Such a joke might be acceptable in the give and take of day to day conversation, but seeing it in print is unacceptable. To me, at least, it appears gratuitously insulting.

      References

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      3. 3.

      Rigorous audit and introduction of guidelines decreased hospital's figures

      1. Anthony Marino, specialist registrar in orthopaedics,
      2. Stephen Krikler, consultant orthopaedic surgeon,
      3. Martin Blakemore, consultant orthopaedic surgeon
      1. Department of Anaesthesia, Royal Lancaster Infirmary, Lancaster LA1 4RP
      2. Department of Anaesthesia, South Cleveland Hospital, Middlesbrough TS4 3BW
      3. St James's University Hospital, Leeds LS9 7TF
      4. Alexandra Hospital, Redditch, Worcestershire B98 7UB
      5. Coventry and Warwickshire Hospital, Coventry CV1 4FH
      6. Department of Pathology, Faculty of Medicine, Kuwait University, PO Box 24923, Safat, Kuwait
      7. Wellington Hospital, London NW8 9LE
      8. University Department of Surgery, Royal Free and University College Medical School, London NW3 2QG
      9. Department of Neurochemistry, Institute of Neurology, London WC1N 3BG

        EDITOR—We sympathise with the unfortunate and possibly avoidable experience that Lane and Allen's elderly friend suffered.1 In their editorial the authors warn against the dangers of isotonic dextrose and hypotonic solutions. We think it important to emphasise that dextrose saline is a putatively isotonic but in reality hypotonic solution, which can be harmful in elderly postoperative patients.

        The audit by Tolias highlighting the potential problem in orthopaedic patients,2 cited in the editorial, was carried out at our hospital. After the initial study the audit cycle has so far been completed twice (table). Initially junior orthopaedic staff were given guidelines at the start of their six month job to exercise caution in prescribing any fluids containing dextrose.

        Summary table of audit data on orthopaedic patients who developed hyponatraemia*

        View this table:

        After the first audit cycle we found that the use of such fluids had fallen, as had the incidence of iatrogenically caused or exacerbated hyponatraemia. Moreover, the associated mortality in these hyponatraemic patients had fallen. Continued “routine” postoperative prescribing of dextrose saline in theatres before the patients returned to their ward was, however, identified as a factor still contributing to the problem. It was decided to stop using dextrose saline in our hospital altogether, in an attempt to force clinicians (both anaesthetists and orthopaedic trainees) to justify the indication for prescribing any dextrose. Although this decision met with some resistance, when completing the second audit cycle we found that use of infusions containing dextrose had fallen further, as had the incidence of iatrogenic hyponatraemia and its associated mortality.

        We noted that these hyponatraemic patients tended to be frail and elderly—on average in their early 80s. The high mortality was not just related to hyponatraemia but reflected a high prevalence of comorbidity such as heart failure, ischaemic heart disease, and chest infection.

        The dangers of hyponatraemia have been well documented, but perhaps the message has not been so well disseminated. At our hospital rigorous audit and the introduction of guidelines for junior medical staff were followed by a reduction in the incidence of and associated mortality from this postoperative complication.

        References

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        Laboratory must play a part in patients' management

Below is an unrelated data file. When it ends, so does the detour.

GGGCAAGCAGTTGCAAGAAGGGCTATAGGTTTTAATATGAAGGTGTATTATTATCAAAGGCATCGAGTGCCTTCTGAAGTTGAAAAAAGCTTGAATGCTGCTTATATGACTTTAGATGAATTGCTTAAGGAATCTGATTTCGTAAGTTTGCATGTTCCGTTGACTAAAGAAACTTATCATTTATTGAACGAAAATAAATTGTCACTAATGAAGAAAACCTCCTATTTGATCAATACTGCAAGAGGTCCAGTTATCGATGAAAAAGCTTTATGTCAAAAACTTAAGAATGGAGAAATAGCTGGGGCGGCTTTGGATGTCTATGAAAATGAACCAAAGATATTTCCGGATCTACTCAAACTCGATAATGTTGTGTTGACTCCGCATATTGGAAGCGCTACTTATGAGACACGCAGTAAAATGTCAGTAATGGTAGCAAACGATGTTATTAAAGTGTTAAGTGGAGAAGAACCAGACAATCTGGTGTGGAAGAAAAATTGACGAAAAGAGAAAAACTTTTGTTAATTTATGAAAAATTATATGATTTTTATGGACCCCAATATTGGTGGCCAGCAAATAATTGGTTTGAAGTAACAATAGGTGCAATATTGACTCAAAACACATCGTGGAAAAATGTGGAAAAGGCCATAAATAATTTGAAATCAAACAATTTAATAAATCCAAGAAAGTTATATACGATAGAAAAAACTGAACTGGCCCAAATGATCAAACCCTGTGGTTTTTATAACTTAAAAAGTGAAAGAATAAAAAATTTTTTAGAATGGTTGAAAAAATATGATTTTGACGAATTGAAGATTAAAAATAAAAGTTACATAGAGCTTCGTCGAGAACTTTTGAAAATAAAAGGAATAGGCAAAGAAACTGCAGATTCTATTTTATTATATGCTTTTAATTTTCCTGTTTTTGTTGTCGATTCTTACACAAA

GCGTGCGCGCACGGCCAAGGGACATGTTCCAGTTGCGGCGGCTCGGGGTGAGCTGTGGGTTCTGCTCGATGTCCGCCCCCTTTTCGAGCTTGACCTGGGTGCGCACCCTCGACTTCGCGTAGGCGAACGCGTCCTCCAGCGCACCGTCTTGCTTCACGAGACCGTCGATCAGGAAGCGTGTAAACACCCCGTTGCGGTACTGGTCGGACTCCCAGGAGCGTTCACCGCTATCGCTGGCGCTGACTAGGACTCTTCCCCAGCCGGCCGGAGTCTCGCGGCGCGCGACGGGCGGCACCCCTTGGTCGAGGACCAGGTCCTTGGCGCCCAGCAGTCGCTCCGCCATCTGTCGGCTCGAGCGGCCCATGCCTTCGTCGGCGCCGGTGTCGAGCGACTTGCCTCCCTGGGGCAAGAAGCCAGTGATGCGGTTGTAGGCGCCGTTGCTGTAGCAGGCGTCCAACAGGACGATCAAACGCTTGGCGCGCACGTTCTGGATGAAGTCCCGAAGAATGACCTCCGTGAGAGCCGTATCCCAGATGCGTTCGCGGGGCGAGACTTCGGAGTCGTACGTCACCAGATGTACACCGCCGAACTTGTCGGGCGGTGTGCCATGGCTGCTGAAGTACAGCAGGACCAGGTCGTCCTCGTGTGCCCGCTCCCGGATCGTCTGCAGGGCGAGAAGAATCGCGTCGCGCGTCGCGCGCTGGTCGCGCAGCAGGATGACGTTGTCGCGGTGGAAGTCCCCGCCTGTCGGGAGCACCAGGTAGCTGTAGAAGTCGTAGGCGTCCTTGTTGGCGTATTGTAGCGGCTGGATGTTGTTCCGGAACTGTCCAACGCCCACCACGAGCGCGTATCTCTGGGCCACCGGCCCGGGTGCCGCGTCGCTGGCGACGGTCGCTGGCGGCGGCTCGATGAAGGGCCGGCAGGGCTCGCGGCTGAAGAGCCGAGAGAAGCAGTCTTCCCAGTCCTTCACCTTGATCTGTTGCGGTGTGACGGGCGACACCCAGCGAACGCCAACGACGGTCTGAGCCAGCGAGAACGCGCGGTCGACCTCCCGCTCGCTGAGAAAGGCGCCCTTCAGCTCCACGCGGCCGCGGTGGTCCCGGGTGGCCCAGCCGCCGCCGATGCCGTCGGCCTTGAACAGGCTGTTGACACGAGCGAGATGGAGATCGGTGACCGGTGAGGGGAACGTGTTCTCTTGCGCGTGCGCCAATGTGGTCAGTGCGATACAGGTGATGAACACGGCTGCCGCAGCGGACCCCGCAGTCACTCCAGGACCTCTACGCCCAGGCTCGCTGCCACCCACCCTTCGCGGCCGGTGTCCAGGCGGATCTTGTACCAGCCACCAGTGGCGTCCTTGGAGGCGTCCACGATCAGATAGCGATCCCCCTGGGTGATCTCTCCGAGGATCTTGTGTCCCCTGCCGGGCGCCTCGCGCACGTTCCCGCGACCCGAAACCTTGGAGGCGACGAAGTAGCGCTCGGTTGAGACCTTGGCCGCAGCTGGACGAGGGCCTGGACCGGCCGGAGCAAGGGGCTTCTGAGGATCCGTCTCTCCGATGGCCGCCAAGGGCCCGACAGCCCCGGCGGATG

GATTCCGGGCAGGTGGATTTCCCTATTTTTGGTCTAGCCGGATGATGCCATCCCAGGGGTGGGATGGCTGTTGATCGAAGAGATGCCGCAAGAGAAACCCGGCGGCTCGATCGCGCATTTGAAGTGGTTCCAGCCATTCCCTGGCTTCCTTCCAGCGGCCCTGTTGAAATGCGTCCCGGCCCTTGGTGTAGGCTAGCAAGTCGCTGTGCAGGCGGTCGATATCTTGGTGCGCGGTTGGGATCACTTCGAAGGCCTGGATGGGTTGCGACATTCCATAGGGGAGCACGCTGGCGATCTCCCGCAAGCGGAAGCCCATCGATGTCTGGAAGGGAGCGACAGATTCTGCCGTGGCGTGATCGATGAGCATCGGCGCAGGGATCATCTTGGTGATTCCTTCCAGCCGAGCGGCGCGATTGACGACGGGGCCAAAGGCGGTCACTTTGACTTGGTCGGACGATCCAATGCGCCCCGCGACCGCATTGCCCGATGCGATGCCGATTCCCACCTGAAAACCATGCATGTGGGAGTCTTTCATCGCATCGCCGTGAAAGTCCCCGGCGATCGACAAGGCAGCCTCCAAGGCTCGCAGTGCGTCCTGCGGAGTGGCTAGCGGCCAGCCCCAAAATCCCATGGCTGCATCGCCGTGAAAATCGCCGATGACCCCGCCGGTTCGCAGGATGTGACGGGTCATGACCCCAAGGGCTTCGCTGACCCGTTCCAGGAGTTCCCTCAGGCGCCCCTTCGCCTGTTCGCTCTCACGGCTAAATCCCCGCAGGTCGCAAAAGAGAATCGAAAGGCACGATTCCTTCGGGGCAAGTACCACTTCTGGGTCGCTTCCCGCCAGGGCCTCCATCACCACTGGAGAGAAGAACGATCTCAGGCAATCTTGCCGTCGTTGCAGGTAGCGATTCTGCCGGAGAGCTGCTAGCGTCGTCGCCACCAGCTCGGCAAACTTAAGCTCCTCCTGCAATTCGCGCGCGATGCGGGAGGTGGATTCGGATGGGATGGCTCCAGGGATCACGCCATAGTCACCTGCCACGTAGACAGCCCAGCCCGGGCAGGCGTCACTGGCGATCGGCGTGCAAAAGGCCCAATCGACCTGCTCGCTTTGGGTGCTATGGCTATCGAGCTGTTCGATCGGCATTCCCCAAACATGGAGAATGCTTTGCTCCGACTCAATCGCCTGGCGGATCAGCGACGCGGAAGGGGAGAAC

1. Olusegun A Mojiminiyi, assistant professor (segunade{at}yahoo.com)
        1. Department of Anaesthesia, Royal Lancaster Infirmary, Lancaster LA1 4RP
        2. Department of Anaesthesia, South Cleveland Hospital, Middlesbrough TS4 3BW
        3. St James's University Hospital, Leeds LS9 7TF
        4. Alexandra Hospital, Redditch, Worcestershire B98 7UB
        5. Coventry and Warwickshire Hospital, Coventry CV1 4FH
        6. Department of Pathology, Faculty of Medicine, Kuwait University, PO Box 24923, Safat, Kuwait
        7. Wellington Hospital, London NW8 9LE
        8. University Department of Surgery, Royal Free and University College Medical School, London NW3 2QG
        9. Department of Neurochemistry, Institute of Neurology, London WC1N 3BG

          EDITOR—I have read the wounded response of the orthopaedic surgeons, the “I told you so” response of the anaesthetists, the lone voice of a chemical pathologist, and the responses of others1 to Lane and Allen's reminder of the dangers of postoperative hyponatraemia.2 It is not surprising that nobody mentioned the role of the hospital laboratory, and only one respondent remembered his clinical pathology teacher.

          In my practice as a consultant chemical pathologist any patient with a serum sodium concentration below 125 mmol/l gets a visit from me or one of my resident doctors; at worst, a direct telephone call is made to one of the doctors managing the patient. During the visit or telephone call, possible causes, further investigations, and further management are often discussed. Although the responses of the clinicians vary from outright resentment to cynicism and occasional gratitude (usually from very junior doctors), the advice given is rarely ignored.

          Lane and Allen did not elaborate on the role (if any) of the hospital laboratory, but problems of postoperative fluid balance and hyponatraemia are quite common; a multidisciplinary approach to teaching (of medical students and junior doctors) and management of patients is best. Those “experts” who ignore this approach are the ones mainly responsible for fatal iatrogenic hyponatraemia.

          References

          1. 1.
          2. 2.

          Hypotonic solutions should be used infrequently

          1. Barry Hoffbrand, consultant physician and nephrologist (barryhoffbrand{at}compuserve.com)
          1. Department of Anaesthesia, Royal Lancaster Infirmary, Lancaster LA1 4RP
          2. Department of Anaesthesia, South Cleveland Hospital, Middlesbrough TS4 3BW
          3. St James's University Hospital, Leeds LS9 7TF